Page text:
Graham was exhausted from an overwhelming sense of distress and depression. Lara let him talk about his wartime experiences by primarily focusing on his emotions. Because he did not know how to describe his emotions, she gave him a simple-to-use vocabulary to express how he felt. Using one or more of the following five “feeling descriptions,” Graham could better understand the feelings that were underlying his mad, sad, and anxious emotions. He said:

  1. 1. Accused: I felt accused when I accused myself of being callous and numb.
  2. 2. Guilty: I felt guilty when I felt I should have done something different.
  3. 3. Rejected: I felt rejected when I sidestepped what I thought I should do instead of what I did.
  4. 4. Unlovable: I felt unworthy to love or be loved when I betrayed the person I thought I was.
  5. 5. Powerless: I felt helpless and powerless because I couldn’t change the past. I was trapped and knew there was nothing I could do.

Two or more of these feelings commonly occur together. Describing the five feelings that underly the emotional states in the limbic system helps individuals gain greater self-understanding in a relatively safe context.

By expressing the feelings that were the basis of his anxiety, depression, and anger, Graham began to see himself more positively. From his prior adolescent experiences, he recognized that these often-subconscious feelings had always preceded any emotional distress. He began to normalize how these feelings were present even when he had been giving briefs about horrific wartime events. The feelings and the resulting emotions may have been repressed, but they still existed.

Once he had an emotional vocabulary, he was able to begin reprocessing his exposure to combat. In one session, Graham started to discuss his recurring nightmares. Lara asked him to stop the replay of the nightmare but to take a mental photographic image of any part of the dream that was distressing. She asked Graham to briefly describe his accused, guilty, rejected, unlovable, and/or powerless feelings associated with this mental image. When she asked him what he believed about himself, Graham immediately said, “I am so weak.”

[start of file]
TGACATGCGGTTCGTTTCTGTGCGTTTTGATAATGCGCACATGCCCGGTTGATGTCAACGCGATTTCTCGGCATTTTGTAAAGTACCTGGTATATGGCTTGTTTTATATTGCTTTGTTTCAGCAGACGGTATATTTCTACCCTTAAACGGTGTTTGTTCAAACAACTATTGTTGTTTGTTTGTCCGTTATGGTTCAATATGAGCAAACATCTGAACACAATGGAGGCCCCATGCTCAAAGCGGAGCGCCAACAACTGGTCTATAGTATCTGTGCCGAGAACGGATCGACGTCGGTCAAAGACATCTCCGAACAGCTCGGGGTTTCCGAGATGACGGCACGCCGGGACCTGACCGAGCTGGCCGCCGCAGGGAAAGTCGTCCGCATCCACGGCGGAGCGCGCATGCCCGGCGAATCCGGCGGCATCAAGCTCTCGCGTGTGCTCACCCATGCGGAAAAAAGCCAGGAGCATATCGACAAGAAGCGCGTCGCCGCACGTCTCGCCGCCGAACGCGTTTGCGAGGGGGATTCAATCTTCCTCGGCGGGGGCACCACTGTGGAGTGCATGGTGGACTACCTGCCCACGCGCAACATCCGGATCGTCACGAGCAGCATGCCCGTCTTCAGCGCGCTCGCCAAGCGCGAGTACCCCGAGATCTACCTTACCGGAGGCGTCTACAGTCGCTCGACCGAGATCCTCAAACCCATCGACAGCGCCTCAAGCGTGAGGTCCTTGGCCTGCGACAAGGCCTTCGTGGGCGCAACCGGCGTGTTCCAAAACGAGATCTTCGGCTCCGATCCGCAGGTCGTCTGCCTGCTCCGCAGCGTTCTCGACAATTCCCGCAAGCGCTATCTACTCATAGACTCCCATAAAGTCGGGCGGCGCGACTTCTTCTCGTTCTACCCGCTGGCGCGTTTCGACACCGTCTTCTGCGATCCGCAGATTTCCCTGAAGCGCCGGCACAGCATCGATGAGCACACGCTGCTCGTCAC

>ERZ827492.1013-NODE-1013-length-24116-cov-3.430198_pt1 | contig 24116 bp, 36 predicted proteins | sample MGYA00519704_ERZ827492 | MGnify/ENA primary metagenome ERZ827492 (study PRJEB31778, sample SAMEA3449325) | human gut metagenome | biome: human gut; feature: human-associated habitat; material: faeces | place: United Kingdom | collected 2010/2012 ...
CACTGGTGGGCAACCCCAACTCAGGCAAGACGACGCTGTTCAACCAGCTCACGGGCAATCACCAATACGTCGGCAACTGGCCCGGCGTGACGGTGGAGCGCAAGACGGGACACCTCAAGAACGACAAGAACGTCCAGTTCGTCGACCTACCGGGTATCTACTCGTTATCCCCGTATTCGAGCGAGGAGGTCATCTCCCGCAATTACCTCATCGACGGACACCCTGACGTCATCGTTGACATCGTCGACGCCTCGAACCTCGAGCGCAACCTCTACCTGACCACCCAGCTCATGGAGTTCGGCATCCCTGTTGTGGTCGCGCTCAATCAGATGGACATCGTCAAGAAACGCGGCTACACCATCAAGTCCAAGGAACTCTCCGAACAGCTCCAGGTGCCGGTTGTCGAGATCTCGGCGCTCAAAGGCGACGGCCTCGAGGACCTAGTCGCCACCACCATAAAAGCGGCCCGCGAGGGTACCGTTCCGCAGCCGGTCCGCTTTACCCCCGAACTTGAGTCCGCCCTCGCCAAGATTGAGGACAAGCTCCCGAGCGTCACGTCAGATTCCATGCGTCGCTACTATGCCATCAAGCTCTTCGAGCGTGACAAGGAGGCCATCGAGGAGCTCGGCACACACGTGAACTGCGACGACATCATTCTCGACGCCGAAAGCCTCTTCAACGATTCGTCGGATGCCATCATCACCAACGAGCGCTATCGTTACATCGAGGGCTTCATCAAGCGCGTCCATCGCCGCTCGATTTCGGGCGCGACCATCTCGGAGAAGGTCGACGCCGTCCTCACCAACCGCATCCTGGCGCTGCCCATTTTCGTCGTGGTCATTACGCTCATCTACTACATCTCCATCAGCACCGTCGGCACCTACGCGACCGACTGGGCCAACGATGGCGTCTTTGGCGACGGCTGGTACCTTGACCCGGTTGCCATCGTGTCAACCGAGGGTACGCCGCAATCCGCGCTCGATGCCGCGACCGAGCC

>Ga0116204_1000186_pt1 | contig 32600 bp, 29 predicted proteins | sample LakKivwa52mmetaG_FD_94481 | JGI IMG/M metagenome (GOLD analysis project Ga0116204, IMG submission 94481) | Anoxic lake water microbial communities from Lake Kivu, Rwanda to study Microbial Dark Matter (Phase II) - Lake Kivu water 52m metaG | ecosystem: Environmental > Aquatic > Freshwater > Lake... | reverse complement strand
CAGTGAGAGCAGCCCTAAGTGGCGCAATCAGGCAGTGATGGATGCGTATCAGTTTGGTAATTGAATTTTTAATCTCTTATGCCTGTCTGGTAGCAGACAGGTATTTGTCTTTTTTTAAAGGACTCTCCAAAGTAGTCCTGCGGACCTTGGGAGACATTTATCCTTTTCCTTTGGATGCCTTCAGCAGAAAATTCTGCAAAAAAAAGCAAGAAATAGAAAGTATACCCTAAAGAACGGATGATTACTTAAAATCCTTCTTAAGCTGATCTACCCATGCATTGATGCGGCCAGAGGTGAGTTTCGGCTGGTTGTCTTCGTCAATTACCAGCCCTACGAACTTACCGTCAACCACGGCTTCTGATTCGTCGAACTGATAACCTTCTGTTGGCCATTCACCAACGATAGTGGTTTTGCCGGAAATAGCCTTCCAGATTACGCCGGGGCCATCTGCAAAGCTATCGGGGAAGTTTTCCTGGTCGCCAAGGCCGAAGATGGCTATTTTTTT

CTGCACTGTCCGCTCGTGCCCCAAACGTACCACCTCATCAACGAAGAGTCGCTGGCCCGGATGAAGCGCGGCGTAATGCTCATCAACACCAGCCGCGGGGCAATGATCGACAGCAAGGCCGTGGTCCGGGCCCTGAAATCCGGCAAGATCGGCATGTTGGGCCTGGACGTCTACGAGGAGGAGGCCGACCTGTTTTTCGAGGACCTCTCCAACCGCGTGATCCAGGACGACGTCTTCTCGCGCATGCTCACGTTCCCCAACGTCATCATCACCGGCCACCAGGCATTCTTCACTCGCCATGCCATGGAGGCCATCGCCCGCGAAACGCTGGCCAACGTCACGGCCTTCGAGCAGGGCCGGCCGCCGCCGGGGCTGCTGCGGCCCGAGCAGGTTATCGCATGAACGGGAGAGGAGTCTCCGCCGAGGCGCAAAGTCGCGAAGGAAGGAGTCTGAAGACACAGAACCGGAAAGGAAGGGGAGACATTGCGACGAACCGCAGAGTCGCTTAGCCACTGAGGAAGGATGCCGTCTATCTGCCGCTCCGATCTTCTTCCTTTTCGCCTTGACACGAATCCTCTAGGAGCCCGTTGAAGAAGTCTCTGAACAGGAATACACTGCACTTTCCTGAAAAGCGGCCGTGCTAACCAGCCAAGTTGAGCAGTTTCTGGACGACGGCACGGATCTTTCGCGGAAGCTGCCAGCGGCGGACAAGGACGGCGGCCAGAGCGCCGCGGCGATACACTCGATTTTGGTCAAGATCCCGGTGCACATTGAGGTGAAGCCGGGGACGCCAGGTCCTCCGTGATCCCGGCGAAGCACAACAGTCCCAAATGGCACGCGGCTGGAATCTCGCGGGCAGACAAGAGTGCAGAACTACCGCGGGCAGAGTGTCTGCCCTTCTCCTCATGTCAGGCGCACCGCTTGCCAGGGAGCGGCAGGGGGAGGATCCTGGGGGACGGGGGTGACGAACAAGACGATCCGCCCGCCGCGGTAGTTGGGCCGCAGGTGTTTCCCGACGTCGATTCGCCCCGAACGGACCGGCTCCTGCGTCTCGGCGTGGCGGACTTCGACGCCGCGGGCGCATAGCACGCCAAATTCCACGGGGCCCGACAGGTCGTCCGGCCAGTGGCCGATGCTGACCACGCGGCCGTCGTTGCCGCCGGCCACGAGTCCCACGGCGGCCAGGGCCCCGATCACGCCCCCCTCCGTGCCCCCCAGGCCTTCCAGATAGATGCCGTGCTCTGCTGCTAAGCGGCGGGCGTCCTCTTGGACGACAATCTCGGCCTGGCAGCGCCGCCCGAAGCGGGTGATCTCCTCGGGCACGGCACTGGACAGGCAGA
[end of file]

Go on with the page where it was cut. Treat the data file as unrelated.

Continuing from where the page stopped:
Lara’s next question asked, “What is the self-belief that you want to have that would replace the belief, ‘I am weak’?” Graham struggled with coming up with a desired belief that was true about himself. Lara encouraged him but did not offer any suggestions. Finally, he said, “I want to believe that I am courageous.”

Lara helped him to understand that courage is the ability to face our fears. Then, she asked Graham whether he had ever been afraid and had dealt with it positively. He told her of a time when he stood up to a classmate who was making fun of his friend. This became the bridge that Graham used to resolve his moral injury. Lara encouraged him to daily look for ways to act courageously by offering to help others, saying hello to strangers, giving a hug to his children, etc. Courageous? Yes. For individuals with moral injuries, the simplest acts can be challenging, but doing them repeatedly reaffirms constructively who they are.

During the next session, Graham reported that somehow his nightmares had become less frightening. In one dream, he looked at the picture of the dead child and began to cry. In another week, he reported that the nightmares were gone. He had begun to practice mindfulness and was engaging in both prayer and meditation. Graham said, “It is like discovering myself all over again, but it is a new and better sense of who I am.”

In their last session, Lara asked him if he had gained any meaning from all of these experiences. His response, “You know, I had always thought of myself as patriotic. Now my sense of personal patriotism has a much deeper meaning for me. I am not sure how I am going to use this, but I am convinced that the rest of my life will be lived with real purpose.” From this point on, Graham had a more vibrant sense of what his life meant to him.

“Key Core Beliefs: Unlocking the HEART of Happiness & Health” is available from
Amazon.com. Gray Otis is a licensed clinical mental health counselor and an AMHCA Diplomate & Clinical Mental Health Specialist in Trauma. A past president of AMHCA, he has a private practice in Cedar Hills, Utah. He is also the primary author of the 2018 book, “Key Core Beliefs: Unlocking the HEART of Happiness & Health,” which was written for both mental health professionals and members of the public. Learn more at KeyCoreBeliefs.org, and email him at gray_otis@yahoo.com.

How Do Counselors Assess Integrated Behavioral Health?

How Do Counselors Assess Integrated Behavioral Health?
By Gray Otis, PhD, LCMHC, DCMHS-T

Drawn from part of the Counseling Tips on page 14 of the Summer 2019 issue of The Advocate Magazine